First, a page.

Is Corporate America Our Best Hope Against Climate Change?
One of the unexpected twists of the global climate change debate is that the roles of government and business have in many ways been reversed. To traditional greens, business was the enemy, polluting with impunity, and government was the hero, ready to restrain. That was the mindset of environmentalism's first great boom, when landmark legislation like the Clean Water Act and Endangered Species Act gave Washington the power and the tools to begin cleaning up the country.
But when it comes to climate change, times have changed. Although industry is still the engine of all those carbon emissions — more than a few CEOs doubt that global warming even exists — it is also the source of clean-energy solutions, which are emerging from every layer of the business world, from tiny startups to Fortune 500 behemoths. Major corporations set their own plans for greenhouse gas emissions reductions that far greener than targets that nations throw about at U.N. climate change summits. (See TIME's complete coverage of the World Energy Technologies Summit.)
Meanwhile Washington is paralyzed, seemingly incapable of coming to grips with global warming or the looming energy crisis. What we need is smart policy to deal with the biggest long-term challenge facing the country. What we get is vacuum.
That was the overriding theme at the 2010 World Energy Technologies Summit (WETN) held in New York City on Mar. 12. Speaker after speaker came to the podium to map out the technologies that could lead to a clean energy future: solar farms in the desert, wind turbines on a capital scale, the resurgence of nuclear power, even the recycling of energy we use today. But those solutions will sputter without the right government policy in place — especially without a firm price on carbon, according to most of the experts at the summit — and Washington can no longer be trusted. "It's going to be a three-ring circus," said Peter Goldmark, the program director for climate and air at the Environmental Defense Fund, talking about the Washington debate over climate and energy legislation. "And no one can tell you what's going to come out of this." (See Heroes of the Environment 2009.)
But does it even matter? After all, some of the smartest companies in the country are forging ahead on clean energy in the absence of legislation. Take Google, for instance. Dan Reicher, the director of climate change and energy initiatives for the Internet giant, described Google's plan to scale up renewable energy that could compete directly with coal — "REC" in the Mountain View company's parlance. Google is spending tens of millions of dollars on renewable energy, both on direct research within the company, and on investments in smart startups.
The company is also applying its Internet smarts on the energy sector, which in many ways has barely changed since the time of Thomas Edison. Google's PowerMeter, a free software tool, will let households customize their energy use, better tracking the electrons they're buying — a direct route to greater energy efficiency. "It's ET meets IT — energy technology meets information technology," said Reicher. (Watch video: "Energy Summit Showcases Breakthroughs and Barriers to Sustainability")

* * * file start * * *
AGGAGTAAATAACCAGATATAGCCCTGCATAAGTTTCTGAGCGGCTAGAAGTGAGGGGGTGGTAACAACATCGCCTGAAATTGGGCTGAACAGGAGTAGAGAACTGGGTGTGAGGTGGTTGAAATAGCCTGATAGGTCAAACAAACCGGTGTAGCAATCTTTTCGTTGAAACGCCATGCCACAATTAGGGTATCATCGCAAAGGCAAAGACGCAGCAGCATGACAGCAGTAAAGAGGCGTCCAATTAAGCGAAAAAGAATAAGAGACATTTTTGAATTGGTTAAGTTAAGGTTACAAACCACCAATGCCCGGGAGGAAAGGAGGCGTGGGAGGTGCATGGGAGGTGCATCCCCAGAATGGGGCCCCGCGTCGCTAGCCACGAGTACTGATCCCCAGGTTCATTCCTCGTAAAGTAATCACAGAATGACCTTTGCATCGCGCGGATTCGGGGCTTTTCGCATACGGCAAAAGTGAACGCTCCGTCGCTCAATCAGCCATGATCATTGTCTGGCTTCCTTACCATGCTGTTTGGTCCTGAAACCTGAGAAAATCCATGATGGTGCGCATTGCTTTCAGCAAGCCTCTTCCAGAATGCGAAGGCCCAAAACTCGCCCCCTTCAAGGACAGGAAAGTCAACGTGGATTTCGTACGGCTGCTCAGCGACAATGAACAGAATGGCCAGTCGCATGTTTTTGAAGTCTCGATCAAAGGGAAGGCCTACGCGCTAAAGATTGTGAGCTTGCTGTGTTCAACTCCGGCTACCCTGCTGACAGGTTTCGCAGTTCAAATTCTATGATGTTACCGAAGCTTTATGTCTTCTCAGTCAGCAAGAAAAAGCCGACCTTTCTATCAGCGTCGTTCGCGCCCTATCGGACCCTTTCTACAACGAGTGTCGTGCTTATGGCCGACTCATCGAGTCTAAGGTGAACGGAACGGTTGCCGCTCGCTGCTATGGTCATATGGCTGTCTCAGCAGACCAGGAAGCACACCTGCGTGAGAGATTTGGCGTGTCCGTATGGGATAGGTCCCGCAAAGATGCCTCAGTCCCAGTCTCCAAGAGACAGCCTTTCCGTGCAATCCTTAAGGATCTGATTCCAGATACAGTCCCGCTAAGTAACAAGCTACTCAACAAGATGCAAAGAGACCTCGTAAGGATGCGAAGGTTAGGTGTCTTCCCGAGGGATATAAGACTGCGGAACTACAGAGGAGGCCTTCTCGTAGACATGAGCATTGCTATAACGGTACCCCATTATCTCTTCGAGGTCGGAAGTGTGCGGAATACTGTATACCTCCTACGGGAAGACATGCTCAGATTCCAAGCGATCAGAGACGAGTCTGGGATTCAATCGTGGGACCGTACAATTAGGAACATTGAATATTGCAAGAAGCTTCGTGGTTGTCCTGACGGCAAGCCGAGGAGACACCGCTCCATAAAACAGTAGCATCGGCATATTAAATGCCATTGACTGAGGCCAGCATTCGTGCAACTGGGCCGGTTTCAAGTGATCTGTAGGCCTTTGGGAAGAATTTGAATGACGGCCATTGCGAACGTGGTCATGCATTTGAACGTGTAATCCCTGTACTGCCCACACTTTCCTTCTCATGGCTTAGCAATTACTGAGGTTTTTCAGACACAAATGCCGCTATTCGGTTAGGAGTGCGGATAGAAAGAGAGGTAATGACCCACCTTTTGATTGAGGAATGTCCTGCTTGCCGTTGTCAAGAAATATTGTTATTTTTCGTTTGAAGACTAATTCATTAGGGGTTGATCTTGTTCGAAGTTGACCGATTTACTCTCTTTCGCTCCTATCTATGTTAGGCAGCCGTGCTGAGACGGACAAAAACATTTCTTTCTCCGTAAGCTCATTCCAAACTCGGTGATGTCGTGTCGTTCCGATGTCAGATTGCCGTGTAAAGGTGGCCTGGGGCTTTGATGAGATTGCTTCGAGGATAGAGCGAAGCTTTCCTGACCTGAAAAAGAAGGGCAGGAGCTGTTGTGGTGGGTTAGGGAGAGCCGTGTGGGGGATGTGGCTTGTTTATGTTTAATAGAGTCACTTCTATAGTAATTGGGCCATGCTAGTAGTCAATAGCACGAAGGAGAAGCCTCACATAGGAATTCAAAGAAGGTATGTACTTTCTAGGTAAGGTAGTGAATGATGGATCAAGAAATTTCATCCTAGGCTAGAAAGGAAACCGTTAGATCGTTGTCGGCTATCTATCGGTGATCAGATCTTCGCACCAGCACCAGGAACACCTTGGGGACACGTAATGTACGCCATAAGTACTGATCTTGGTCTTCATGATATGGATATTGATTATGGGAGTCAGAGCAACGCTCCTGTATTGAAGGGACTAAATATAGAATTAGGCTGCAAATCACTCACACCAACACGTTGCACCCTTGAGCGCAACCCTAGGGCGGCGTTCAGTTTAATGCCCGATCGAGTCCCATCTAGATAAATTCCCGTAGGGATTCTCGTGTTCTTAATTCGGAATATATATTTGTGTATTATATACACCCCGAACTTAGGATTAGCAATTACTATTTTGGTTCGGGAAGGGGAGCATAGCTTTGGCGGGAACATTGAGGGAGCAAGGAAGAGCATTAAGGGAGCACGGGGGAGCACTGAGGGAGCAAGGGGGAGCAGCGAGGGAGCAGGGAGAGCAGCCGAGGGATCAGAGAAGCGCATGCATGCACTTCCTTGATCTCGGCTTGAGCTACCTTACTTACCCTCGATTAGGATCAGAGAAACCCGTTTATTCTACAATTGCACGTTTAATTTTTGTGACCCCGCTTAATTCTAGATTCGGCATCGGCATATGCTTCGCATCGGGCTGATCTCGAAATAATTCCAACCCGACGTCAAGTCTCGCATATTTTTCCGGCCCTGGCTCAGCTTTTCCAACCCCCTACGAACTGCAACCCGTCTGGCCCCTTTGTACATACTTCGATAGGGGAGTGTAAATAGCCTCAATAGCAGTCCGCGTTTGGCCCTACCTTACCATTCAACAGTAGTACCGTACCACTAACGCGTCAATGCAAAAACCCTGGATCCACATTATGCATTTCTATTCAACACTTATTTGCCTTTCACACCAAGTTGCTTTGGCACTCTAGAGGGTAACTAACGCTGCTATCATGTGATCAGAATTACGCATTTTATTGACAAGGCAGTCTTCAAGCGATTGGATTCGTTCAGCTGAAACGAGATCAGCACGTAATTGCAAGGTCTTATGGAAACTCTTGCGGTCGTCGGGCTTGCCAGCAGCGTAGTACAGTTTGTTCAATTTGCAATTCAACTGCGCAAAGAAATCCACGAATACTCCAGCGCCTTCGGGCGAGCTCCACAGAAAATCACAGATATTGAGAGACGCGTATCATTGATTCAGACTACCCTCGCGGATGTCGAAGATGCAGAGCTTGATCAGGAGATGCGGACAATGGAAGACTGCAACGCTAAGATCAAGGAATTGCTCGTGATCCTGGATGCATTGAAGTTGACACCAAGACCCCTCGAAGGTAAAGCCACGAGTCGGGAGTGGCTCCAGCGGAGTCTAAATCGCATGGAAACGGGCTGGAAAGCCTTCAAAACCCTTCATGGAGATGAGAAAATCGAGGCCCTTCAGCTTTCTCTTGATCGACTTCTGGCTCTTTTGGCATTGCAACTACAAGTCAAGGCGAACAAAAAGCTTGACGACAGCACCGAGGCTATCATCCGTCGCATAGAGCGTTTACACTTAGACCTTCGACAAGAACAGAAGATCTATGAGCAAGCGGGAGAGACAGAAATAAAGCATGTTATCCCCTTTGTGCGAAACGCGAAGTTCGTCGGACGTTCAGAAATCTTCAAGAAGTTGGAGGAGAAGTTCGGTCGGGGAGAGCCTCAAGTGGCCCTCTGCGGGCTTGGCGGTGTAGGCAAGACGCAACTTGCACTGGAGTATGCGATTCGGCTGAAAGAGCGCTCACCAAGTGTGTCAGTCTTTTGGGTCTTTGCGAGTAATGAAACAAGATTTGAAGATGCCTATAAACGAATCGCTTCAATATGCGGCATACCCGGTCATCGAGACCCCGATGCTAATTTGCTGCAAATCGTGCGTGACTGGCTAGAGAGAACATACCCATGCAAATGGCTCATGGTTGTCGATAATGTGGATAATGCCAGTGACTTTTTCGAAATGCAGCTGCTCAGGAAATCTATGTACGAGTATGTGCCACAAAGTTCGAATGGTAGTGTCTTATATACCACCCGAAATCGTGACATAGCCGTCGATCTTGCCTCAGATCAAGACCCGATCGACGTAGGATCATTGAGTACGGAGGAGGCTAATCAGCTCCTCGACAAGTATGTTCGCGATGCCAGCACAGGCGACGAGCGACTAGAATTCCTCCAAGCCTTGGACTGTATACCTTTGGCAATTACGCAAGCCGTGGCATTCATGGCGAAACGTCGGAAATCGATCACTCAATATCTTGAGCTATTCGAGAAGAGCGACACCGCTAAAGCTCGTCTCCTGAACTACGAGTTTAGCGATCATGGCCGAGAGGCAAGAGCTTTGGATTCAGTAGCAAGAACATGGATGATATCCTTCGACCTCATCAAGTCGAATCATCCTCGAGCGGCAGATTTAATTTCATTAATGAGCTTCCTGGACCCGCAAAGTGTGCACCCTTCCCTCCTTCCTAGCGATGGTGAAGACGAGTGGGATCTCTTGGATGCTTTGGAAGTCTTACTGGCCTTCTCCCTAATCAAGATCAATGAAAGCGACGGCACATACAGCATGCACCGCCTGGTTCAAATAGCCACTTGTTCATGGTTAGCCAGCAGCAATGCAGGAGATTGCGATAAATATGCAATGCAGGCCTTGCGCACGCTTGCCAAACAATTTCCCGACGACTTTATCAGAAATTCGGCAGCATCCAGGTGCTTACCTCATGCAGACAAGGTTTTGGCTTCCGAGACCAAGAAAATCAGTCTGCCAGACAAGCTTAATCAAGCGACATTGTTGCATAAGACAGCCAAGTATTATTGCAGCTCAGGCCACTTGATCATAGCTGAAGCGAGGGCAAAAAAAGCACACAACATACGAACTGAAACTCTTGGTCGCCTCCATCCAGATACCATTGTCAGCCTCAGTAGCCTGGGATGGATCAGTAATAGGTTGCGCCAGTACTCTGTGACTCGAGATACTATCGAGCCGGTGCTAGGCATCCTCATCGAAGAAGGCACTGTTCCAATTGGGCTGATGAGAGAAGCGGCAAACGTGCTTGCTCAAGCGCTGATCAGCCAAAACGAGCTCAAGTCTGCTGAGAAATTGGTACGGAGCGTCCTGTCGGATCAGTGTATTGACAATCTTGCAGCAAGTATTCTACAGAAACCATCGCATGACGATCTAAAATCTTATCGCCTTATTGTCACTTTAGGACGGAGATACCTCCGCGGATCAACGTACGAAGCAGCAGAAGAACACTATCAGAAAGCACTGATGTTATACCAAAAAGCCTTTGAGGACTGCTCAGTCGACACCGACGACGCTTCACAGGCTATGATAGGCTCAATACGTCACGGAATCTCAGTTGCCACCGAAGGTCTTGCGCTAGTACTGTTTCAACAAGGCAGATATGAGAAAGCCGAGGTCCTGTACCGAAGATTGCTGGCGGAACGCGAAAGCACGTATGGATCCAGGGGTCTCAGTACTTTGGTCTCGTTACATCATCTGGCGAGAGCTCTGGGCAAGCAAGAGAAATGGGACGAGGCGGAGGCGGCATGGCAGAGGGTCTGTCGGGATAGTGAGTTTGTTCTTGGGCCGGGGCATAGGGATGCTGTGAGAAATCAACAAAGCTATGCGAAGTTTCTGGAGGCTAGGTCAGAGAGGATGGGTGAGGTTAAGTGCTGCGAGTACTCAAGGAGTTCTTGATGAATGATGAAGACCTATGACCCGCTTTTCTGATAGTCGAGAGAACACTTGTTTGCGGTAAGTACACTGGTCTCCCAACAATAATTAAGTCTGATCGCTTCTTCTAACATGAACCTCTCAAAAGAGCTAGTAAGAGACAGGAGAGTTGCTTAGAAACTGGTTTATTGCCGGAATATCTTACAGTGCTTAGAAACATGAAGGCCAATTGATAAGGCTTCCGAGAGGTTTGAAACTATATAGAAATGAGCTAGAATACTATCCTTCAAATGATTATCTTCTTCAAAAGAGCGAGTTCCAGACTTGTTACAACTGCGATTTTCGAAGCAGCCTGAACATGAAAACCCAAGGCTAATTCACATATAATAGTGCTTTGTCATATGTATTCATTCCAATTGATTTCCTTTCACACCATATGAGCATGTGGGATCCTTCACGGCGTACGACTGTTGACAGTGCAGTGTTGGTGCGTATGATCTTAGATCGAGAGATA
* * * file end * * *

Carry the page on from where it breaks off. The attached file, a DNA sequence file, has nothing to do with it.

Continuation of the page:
If Google can do for utility bills what it's done for email, it could change the way many of us view energy, dragging a reluctant industry into the 21st century. And the company's got a long-term plan — Clean Energy 2030 — that charts a way to wean the U.S. off coal and drastically cut petroleum use.
But even the mighty Google can't do it alone. Reicher has testified before Congress about the need for strong climate legislation, including a firm carbon price that could help renewable energy compete today. A carbon cap alone isn't enough, however; the U.S. needs to establish requirements for renewable energy, and just as important, vastly increase the public research money spent on energy. That last part is often missed in the energy debate, but Reicher pointed out that despite the urgency of the energy and climate crisis, the U.S. (outside of the one time bump of the stimulus) is now spending less than it did on energy research in the Carter Administration. "We need a wave of innovation, and the current levels of funding just isn't going to bring that," says Reicher, who worked in the Department of Energy during the 1990s. "That can't be forgotten."
While Washington dithers, trapped in health care hell, other countries like China and Germany are forging ahead, seizing the reins of the clean-energy economy. In the meantime, U.S. corporations will continue making tentative steps toward supporting renewable energy, and venture capitalists will keep looking for the next big solution.
There's even a chance that we could see a real change of values at the CEO level. At the Mar. 12 summit, Mindy Lubber, the president of Ceres, a national network of investors and green groups, plotted out a roadmap to true corporate sustainability for the 21st century. Sustainability might be the only way to survive in a time of scarcity — and the next several years or even decades could be lean ones, as more of us are competing for what feels like less and less.
It would be a lot easier if Washington were really participating. "We need a price on carbon," said Lubber in WETS's last panel. "That's it. That's the bottom line." We'll see if Congress will heed the call.